Like one of the ancient trees he wrote about so elegantly and perceptively, Oliver Rackham’s roots run deep while his influence branches far. He was undoubtedly the leading scholar in landscape history and historical ecology, and his work continues to resonate not just with his peers but with a much wider public audience too. His combination of extensive archival research, meticulous fieldwork and place-name analysis were truly ground-breaking.
He not only changed the way we think about the landscape; he in fact altered that landscape in turn – enriching, clarifying, bringing it to life. This book, which honours Rackham’s memory, is a unique collection of contributions from leading global authorities on countryside and landscape history. A number of chapters come from individuals who were his friends and collaborators, and they each share a debt to his scholarship and methods.
Ranging all over Europe from Bialowieza Forest in Poland to the Mediterranean, and across the world from New England to northern Japan, the wealth of perspectives gathered here makes for a diverse and weighty discussion. Collectively, the contributions represent an acknowledgment of Rackham’s huge impact and influence at the same time as offering a benchmark for current thinking in countryside history worldwide. This volume will appeal to researchers, postgraduate students, final-year undergraduates, lecturers and scholars on the one hand, but also to anyone who loves the countryside and is fascinated by its complex history.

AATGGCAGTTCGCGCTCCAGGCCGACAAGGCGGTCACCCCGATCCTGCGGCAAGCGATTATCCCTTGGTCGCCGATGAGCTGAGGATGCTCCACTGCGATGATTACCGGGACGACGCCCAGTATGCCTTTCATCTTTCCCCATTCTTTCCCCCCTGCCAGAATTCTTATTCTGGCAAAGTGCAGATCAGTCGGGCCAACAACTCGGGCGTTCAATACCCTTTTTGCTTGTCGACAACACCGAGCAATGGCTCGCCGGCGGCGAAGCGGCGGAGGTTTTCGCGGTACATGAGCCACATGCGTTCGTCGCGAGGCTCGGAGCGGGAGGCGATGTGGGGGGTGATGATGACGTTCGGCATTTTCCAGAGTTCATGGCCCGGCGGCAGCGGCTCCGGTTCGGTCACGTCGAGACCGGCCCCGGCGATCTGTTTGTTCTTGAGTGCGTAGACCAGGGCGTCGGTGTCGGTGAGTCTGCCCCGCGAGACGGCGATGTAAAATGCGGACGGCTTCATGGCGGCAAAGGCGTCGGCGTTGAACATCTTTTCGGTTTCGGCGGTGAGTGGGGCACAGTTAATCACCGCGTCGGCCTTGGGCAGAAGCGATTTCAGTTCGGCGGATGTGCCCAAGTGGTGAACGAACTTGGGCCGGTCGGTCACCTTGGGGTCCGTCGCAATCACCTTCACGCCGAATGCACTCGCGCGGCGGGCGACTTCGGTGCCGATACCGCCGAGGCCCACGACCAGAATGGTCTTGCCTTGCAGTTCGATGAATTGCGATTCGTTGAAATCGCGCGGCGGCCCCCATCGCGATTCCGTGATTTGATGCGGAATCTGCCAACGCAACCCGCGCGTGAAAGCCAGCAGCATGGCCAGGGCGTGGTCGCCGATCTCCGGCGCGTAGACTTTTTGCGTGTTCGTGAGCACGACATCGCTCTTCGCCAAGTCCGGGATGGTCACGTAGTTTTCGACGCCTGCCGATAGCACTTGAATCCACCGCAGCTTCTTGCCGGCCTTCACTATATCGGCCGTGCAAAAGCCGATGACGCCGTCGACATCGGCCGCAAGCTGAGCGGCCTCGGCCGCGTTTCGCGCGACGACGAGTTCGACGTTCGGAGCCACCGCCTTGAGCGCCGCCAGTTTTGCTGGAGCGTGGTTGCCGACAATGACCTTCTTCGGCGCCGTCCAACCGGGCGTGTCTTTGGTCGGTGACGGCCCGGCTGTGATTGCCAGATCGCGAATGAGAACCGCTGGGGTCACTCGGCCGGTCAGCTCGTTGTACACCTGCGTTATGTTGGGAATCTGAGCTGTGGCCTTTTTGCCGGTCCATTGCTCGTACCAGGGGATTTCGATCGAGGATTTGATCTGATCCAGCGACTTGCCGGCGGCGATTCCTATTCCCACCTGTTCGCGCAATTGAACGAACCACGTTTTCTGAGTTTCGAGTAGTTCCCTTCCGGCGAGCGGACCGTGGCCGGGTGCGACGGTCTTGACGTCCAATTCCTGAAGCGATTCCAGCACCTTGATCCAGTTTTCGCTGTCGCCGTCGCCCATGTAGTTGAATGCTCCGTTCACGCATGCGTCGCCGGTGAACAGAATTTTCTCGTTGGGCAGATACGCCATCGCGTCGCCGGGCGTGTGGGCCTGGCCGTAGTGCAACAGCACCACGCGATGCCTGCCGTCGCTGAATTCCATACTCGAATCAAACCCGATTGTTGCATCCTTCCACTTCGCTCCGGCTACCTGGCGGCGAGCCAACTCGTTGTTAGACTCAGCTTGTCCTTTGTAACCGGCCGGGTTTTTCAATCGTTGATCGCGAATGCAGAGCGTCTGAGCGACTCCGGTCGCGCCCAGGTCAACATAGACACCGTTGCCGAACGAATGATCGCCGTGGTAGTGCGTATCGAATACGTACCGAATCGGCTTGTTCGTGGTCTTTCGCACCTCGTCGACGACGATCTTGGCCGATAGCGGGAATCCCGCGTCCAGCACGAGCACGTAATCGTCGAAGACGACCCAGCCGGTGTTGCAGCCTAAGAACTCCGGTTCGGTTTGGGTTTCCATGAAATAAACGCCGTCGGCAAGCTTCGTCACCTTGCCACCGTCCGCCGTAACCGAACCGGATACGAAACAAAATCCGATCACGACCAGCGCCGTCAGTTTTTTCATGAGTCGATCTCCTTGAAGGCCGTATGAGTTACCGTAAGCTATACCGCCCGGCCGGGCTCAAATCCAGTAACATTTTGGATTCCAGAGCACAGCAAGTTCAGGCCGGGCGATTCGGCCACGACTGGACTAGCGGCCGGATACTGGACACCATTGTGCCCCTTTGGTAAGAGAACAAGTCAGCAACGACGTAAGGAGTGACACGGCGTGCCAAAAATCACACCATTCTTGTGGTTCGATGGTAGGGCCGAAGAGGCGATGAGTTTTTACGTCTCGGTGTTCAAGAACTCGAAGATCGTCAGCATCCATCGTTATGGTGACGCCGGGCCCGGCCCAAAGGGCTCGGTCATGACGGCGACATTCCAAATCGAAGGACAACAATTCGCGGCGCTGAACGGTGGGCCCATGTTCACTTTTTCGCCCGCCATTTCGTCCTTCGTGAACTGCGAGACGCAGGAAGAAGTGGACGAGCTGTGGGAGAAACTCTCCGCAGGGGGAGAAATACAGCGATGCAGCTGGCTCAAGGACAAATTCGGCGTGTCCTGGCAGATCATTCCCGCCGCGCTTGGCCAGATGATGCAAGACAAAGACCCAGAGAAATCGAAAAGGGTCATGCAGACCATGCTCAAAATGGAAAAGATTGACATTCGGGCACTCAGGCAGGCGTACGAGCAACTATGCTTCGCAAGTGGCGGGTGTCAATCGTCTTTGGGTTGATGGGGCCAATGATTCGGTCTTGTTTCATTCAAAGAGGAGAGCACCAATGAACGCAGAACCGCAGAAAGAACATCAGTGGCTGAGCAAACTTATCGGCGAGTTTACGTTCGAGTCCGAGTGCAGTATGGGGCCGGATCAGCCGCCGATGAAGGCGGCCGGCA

As we lose irreplaceable heritage landscapes to climate change and development, an understanding of what they are and what they mean only becomes more vital.